Visitors to the Marin Headlands must be wondering about all the strange noises coming from the hillside above Rodeo Beach these days. The howls, cackles, barks and roars that echo across the hills must seem puzzling and mysterious coming from such a peaceful location.
May 14, 2014
For the curious who venture to take a closer look, the source of this noise can soon be discovered. The cacophony, of course, is coming from our patients here at The Marine Mammal Center. This is our busiest time of year, and we are experiencing a record-breaking number of patients this year.
We currently have more than 160 patients on-site, most of them elephant seal pups and sea lions, along with a few dozen harbor seals. The noise they make can be heard reverberating across the Marin Headlands.
Elephant seal pups, like human babies, make noise for a reason. It is primarily a way to let their mothers know they are hungry, but it is also a survival mechanism. Immediately after birth, a mother seal learns to recognize the distinctive cries of her own pup and this helps the two of them stay together. This is especially important in crowded rookeries, where surf conditions are rough, territorial disputes are frequent, and battles between males can send animals scattering in all directions.
When they are older, elephant seals start to make different vocalizations (find out what they sound like!) that serve other purposes. An adult male will let out a deep guttural grunting sound that asserts his dominance to other males on the beach. The sound emanates from the throat, larynx and chest, and can be amplified by inflating the long elephantine nose, or proboscis. It is sometimes modified to a slow knocking or clicking sound, which can often be a prelude to a fight.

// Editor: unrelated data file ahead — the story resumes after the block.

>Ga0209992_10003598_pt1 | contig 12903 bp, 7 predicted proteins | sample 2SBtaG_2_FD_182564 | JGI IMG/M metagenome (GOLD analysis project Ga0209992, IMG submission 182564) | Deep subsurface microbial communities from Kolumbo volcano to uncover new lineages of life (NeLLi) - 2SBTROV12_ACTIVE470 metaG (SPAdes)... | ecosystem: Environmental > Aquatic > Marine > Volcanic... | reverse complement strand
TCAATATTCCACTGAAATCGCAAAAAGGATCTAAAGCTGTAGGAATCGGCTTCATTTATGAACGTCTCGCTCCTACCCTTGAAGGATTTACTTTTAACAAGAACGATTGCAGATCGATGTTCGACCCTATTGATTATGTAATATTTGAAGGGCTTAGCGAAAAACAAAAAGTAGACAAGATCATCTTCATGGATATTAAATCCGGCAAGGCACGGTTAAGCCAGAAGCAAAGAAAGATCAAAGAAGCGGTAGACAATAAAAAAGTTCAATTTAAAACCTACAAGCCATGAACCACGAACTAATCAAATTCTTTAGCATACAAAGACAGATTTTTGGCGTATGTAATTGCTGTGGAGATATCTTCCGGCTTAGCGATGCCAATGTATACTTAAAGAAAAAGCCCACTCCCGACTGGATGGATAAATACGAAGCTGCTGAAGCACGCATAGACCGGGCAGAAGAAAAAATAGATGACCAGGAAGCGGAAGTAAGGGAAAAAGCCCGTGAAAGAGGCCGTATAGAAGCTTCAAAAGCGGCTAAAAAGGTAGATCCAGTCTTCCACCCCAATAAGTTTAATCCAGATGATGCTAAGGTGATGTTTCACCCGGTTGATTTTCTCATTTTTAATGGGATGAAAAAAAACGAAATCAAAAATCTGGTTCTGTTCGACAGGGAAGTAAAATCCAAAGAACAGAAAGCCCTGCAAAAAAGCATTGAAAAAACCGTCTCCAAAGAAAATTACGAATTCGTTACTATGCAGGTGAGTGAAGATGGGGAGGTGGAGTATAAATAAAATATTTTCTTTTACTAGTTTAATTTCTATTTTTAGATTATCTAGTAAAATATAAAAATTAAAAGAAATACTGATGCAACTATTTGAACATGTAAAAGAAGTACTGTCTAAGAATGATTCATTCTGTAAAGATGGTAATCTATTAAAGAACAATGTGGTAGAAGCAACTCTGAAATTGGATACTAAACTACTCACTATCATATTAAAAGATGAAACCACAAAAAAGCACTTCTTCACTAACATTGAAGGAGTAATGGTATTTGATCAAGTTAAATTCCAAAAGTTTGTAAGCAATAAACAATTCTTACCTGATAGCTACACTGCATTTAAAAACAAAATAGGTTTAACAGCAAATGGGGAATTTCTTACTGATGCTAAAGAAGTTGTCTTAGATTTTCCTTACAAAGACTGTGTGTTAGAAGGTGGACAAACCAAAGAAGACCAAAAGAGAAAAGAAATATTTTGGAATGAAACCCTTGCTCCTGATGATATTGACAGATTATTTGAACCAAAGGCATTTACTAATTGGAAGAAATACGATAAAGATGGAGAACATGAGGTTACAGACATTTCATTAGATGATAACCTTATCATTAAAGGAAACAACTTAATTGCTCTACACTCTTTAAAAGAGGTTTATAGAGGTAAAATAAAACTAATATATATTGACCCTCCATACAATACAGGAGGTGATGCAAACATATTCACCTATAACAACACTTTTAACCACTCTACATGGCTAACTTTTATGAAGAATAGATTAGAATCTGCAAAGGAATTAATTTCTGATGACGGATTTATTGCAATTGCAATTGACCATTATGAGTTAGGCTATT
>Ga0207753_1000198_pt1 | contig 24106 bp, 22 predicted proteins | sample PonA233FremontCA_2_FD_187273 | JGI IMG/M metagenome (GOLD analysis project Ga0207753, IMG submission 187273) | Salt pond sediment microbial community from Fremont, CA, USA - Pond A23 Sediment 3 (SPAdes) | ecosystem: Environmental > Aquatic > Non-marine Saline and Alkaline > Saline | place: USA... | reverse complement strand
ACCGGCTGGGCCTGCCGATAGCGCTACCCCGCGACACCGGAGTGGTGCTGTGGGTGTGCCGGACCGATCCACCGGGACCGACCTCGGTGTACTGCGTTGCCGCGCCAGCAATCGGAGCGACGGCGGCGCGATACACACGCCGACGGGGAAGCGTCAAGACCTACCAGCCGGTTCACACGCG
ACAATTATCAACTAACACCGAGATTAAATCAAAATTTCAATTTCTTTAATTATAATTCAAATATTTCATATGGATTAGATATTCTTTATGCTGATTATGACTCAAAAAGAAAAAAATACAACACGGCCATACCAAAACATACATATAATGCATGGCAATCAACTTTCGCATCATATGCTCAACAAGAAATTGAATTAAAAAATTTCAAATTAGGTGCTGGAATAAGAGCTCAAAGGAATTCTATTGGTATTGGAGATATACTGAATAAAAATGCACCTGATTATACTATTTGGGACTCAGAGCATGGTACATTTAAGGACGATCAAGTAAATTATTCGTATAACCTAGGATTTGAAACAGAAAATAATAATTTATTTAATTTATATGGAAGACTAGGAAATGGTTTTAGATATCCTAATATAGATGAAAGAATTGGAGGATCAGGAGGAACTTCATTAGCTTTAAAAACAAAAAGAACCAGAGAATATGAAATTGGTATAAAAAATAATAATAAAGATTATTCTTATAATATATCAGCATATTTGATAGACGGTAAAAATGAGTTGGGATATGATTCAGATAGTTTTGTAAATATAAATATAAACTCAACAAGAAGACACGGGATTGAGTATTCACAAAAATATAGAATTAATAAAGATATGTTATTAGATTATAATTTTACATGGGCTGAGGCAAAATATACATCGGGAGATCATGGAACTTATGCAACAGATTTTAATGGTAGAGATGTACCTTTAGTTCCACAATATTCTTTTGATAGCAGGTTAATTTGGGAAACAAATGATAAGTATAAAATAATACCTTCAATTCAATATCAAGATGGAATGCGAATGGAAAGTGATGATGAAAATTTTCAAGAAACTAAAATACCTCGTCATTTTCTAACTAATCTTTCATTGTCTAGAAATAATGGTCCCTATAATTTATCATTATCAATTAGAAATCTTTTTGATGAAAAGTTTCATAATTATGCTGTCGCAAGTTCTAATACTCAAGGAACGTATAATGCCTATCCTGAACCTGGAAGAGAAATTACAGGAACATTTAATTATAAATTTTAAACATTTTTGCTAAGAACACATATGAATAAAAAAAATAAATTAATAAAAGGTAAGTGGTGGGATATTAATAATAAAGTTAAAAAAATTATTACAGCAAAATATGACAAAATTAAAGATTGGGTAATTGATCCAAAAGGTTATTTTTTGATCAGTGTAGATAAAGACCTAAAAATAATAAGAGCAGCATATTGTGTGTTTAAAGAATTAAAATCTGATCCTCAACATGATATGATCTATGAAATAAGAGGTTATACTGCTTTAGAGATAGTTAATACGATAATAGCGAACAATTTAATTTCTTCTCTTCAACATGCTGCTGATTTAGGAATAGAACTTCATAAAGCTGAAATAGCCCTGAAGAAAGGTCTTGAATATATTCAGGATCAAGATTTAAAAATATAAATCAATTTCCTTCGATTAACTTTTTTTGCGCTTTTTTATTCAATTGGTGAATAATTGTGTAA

Year after year, elephant seal males can recognize the distinctive acoustic signature of a particular alpha male. This is another survival mechanism, allowing the animal to make the critical choice to compete or retreat. Conserving vital energy is an important consideration for elephant seals, so the information gained from vocalizations helps them evaluate threats or challenges.
Vocalization in sea lions (find out what they sound like!) also has an important purpose, playing a critical role in the bond that develops between a mother and her pup. Dr. Frances Gulland, the Center's senior scientist, took part in a study of this phenomenon entitled Filial Imprinting in a Steller Sea Lion (Eumetopias jubatus). The study examined the ways that "Otariid [sea lion family] mother-pup pairs identify and locate each other on the rookery through the exchange of unique stereotyped vocalizations as well as with visual and olfactory cues at close range."
Harbor seal pups have a unique vocalization (find out what they sound like!), one that is remarkably different from elephant seals and sea lions. Their mothers quickly learn to recognize their distinctive and plaintive cries of “Mah, mah!” This heart-rending call often leads well-meaning beachgoers to mistake a lone harbor seal pup for an orphan. In most cases, though, the pup is just waiting for its mother to return from a shopping trip to the ocean. During pupping season in the spring, The Marine Mammal Center makes a concerted effort to spread the word about this, encouraging the public to Leave Seals Be.
The evocative cries of elephant seals and sea lions have figured prominently in a number of blockbuster movies. In a 2010 interview with Designing Sound, Sound Engineer David Farmer described how he came to use the howling of elephant seal pups in The Lord of the Rings:
“One day, my wife and I happened to be at The Marine Mammal Center in the Marin Headlands, and it was the time of year they had lots of baby elephant seals there, and a few of them were very vocal. I’d never heard that sound before and knew that would be perfect for the Moria Orcs.”
Farmer also recorded the barking sea lions at the Center, transforming their vocalizations into the voices of the more savage Uruks. Other sound designers have visited the Center and recorded our patients, including Randy Thom, director of Sound Design at Skywalker Sound. Thom used a unique combination of sounds to give voice to Toothless, the baby dragon in How to Train Your Dragon.
“Toothless was the biggest challenge for us in terms of the vocalization, because he had to have so much variety just within his own voice,” Thom said, describing the process of combining his own voice with recordings from elephant seals, horses, tigers and other animals.
Come visit The Marine Mammal Center and listen for yourself how our pinniped patients vocalize.
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